Parents use products and toys to develop their children, teach them, help them with new emotional challenges. This makes toy design special as we are not only designing a toy to entertain, but every toy has a role in shaping or influencing that child. How many of us can recall a special doll or toy they had growing up? Toys connect with children on an emotional level, and as designers we always need to have that in mind.


(Erez Bar Am with his daughter)


How do you think the pandemic impacted how families thought about baby products?


The pandemic accelerated changes that were already in progress in all industries and shined a light on them. It forced people to reevaluate their priorities. A big focus was put on the family and home. During the pandemic, we really had to LIVE in our spaces/homes. It’s funny to say, but I believe we used to just VISIT them. We started to ask; do we need everything we have? What do I want around me? How do I want my surroundings to look? Post pandemic, people want baby products that complement their sense of style, they don’t want their “safe space,” their sanctuary, to turn into a kid’s playroom just because it’s cheaper.



Start-up mindset, more discerning shoppers -- how do you take a category like baby products and continually position them for a refresh to meet new demands?


We do a lot of research trying to understand our consumers, looking at current and future trends. In our industry, there are “must have” items that all babies need, like a place to sleep, a way to feed, a way to move around, a way to clean your baby, etc. You might have noticed that I didn’t mention specific products. I think that’s where we can find new ways to reimagine different categories or the way we do things. When the team thinks about a new product, they start with understanding the real needs for the product or category, how it’s been done till now, and what’s the psychology behind it.


We look not only at our current consumer base but also at our future consumers. Who are they? What do they want for their future, what global or local events shape their opinions? What are they going through? All that allows us to brainstorm new concepts, design human-centric products, and select the right materials and finishes.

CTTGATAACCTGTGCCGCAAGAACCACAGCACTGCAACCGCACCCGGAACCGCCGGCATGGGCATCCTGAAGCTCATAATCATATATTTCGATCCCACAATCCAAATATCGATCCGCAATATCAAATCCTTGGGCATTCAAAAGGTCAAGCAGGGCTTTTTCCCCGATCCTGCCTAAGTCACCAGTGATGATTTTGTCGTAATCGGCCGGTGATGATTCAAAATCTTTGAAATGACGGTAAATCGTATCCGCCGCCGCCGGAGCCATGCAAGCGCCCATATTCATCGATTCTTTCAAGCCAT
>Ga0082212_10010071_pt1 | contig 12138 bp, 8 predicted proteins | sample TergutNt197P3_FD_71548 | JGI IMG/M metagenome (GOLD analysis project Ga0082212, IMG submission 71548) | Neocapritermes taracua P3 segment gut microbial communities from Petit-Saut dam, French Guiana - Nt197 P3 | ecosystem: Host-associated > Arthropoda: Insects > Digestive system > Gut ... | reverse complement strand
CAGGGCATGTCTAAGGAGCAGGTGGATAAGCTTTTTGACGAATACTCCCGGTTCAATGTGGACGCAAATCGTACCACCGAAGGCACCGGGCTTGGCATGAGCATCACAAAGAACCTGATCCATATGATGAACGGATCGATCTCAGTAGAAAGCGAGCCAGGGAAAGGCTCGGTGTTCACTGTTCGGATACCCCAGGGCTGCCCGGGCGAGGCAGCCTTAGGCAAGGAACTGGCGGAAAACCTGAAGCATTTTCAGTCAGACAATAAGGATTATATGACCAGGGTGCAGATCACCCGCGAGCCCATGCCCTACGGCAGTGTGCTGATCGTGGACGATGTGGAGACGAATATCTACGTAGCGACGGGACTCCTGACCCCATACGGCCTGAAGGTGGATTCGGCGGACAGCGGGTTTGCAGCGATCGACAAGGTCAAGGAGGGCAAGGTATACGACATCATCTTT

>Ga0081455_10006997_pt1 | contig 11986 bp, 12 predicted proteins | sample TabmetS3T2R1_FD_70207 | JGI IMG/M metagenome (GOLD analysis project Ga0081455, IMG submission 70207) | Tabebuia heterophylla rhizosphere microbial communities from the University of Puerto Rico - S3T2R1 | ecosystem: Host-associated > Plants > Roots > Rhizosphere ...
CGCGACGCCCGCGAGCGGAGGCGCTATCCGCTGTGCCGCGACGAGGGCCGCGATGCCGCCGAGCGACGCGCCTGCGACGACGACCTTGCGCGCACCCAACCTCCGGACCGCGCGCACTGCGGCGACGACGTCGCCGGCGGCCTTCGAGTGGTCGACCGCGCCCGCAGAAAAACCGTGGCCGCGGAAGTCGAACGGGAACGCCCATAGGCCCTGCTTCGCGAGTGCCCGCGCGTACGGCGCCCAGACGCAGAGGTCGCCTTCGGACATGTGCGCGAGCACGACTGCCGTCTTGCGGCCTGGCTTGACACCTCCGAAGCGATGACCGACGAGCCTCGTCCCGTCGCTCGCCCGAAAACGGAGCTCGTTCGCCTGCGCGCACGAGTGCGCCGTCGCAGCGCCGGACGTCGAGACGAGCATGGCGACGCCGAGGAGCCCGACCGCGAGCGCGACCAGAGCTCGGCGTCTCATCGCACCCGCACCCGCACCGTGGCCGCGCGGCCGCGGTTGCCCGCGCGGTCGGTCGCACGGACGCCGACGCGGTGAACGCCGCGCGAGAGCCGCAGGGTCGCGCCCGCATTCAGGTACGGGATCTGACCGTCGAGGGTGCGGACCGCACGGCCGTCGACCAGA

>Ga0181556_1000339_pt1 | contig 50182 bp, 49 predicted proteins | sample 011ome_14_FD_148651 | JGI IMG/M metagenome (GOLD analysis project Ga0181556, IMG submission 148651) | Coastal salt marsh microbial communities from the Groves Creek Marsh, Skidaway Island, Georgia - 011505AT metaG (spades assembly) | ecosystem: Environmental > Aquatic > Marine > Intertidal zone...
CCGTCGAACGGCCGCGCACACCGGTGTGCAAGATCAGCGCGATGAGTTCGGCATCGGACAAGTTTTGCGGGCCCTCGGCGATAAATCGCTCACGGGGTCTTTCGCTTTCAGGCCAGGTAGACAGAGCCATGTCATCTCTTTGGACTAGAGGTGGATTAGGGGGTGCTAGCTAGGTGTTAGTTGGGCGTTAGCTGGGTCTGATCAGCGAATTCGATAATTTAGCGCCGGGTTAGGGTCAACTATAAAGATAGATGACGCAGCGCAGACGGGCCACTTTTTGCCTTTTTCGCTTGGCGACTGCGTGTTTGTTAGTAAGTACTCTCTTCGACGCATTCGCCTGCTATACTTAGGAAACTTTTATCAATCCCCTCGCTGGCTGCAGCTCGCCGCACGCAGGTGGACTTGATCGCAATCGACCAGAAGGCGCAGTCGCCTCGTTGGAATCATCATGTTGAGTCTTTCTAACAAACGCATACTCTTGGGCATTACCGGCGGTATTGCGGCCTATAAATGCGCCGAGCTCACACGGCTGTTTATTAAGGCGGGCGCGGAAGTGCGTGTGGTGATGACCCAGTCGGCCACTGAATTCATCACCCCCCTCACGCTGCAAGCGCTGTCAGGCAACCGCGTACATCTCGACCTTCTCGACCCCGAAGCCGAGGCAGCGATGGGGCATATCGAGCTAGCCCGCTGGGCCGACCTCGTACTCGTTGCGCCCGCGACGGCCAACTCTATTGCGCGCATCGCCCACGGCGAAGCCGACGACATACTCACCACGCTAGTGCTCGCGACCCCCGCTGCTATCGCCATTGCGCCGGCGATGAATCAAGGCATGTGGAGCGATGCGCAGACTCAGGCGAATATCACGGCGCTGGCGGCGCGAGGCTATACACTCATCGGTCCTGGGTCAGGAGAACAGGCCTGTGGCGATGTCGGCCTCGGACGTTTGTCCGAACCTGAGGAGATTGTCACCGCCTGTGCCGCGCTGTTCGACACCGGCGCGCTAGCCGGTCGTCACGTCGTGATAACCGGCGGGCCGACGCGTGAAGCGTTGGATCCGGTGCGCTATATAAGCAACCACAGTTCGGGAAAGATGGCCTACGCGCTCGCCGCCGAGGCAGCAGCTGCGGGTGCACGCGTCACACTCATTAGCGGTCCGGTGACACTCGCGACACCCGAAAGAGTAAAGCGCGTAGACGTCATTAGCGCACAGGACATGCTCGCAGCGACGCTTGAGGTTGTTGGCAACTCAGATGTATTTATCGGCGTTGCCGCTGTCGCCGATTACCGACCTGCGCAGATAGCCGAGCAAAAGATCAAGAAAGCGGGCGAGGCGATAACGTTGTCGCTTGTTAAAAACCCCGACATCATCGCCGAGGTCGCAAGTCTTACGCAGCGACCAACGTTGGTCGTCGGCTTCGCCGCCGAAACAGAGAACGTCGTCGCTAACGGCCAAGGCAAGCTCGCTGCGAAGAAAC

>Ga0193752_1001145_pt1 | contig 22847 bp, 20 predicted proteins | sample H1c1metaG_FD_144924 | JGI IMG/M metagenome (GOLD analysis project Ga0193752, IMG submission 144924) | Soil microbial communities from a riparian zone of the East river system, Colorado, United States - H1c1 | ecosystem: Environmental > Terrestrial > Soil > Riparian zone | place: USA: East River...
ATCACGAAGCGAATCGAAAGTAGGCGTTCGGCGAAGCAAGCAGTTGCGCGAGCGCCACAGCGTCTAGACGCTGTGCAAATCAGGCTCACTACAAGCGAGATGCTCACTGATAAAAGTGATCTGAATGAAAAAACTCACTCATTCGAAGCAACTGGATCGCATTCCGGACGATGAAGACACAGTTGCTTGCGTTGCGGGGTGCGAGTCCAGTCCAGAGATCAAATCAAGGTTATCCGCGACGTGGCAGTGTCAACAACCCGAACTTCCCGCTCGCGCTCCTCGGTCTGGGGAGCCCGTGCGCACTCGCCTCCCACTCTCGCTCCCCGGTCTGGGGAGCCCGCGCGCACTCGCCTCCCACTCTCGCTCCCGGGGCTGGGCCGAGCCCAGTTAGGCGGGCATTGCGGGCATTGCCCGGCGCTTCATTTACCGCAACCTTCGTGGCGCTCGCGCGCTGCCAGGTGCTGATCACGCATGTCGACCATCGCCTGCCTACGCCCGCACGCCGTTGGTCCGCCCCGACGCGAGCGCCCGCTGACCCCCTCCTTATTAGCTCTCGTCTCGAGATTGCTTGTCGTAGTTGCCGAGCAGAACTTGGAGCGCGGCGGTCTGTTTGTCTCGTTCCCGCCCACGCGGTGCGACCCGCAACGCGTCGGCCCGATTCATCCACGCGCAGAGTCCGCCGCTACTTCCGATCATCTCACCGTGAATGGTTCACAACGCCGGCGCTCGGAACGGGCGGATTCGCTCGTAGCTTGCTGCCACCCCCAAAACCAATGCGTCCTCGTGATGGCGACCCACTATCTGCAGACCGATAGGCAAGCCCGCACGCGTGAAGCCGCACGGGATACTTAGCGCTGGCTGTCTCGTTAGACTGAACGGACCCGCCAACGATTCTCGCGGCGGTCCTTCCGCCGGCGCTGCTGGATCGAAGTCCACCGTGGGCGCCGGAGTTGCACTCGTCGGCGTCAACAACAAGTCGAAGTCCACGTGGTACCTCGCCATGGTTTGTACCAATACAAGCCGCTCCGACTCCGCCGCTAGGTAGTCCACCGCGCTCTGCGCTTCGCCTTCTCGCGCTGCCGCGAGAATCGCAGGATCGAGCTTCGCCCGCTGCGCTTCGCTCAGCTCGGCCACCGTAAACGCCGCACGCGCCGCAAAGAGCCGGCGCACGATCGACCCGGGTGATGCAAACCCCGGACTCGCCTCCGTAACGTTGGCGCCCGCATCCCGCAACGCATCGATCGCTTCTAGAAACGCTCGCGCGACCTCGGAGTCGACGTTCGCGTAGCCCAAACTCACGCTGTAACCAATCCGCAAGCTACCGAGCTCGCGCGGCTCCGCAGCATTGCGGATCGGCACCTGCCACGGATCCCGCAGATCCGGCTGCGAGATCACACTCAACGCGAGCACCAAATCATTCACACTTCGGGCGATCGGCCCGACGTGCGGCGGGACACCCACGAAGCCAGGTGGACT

We try to lead categories, find new perspectives, develop or adapt new technologies. This is very similar to the start-up mindset. In a start-up you try to find new solutions or find white spaces to lead, to create something in a space where nothing existed before, or to do it in a way that was never done before.   



TOMY will be 100 in a year. What significance does that hold for you?


Being part of a company that has been around for 100 years is humbling. It means they know a thing or two about how to adapt quickly to changes. They trust the people in the company to make big, bold moves and take calculated risks.


For me TOMY was always one of the top two toy companies I wanted to work for, and It makes me proud to think that I will be part of the team that leads the company to a new era when it turns 100 next year. I think we have a lot of work ahead of us navigating the new waters, but I’m excited about the direction we are taking and I know that there are great things to come.



Do you get to go back to Israel often? What do you miss most?


Unfortunately, we haven’t been able to go back to Israel as much as we would like to, first because we are new immigrants and trying to establish ourselves in the U.S., and second due to the pandemic that didn’t allow it. The thing we miss the most is family; we don’t have any family here and we feel the distance more since our daughter was born.

The other thing we really miss is the food! There is nothing like it here!




How do you stay inspired in your work?

I do a lot of research, watch cartoons, meditate, take long walks, dance, listen to music and try to make my daughter laugh. I try not to assume things; I ask questions and try to be empathetic to people’s experience. I cultivate a childlike curiosity about the world, and I don’t take life so seriously.



 What are your favorite tech gadgets?


The funny thing is that with all the start-up experience and new technologies I research, I know I’m a very low-tech person; I don’t gravitate toward buying tech gadgets. My favorite products are ones that I connect with emotionally or have some clean, simple, smart way of operating. I believe that the smallest gesture in a great product can make all the difference.



Finish the sentence. In the next five years, I hope ...


To create some meaningful experiences, some long-lasting memories, and to spread some joy.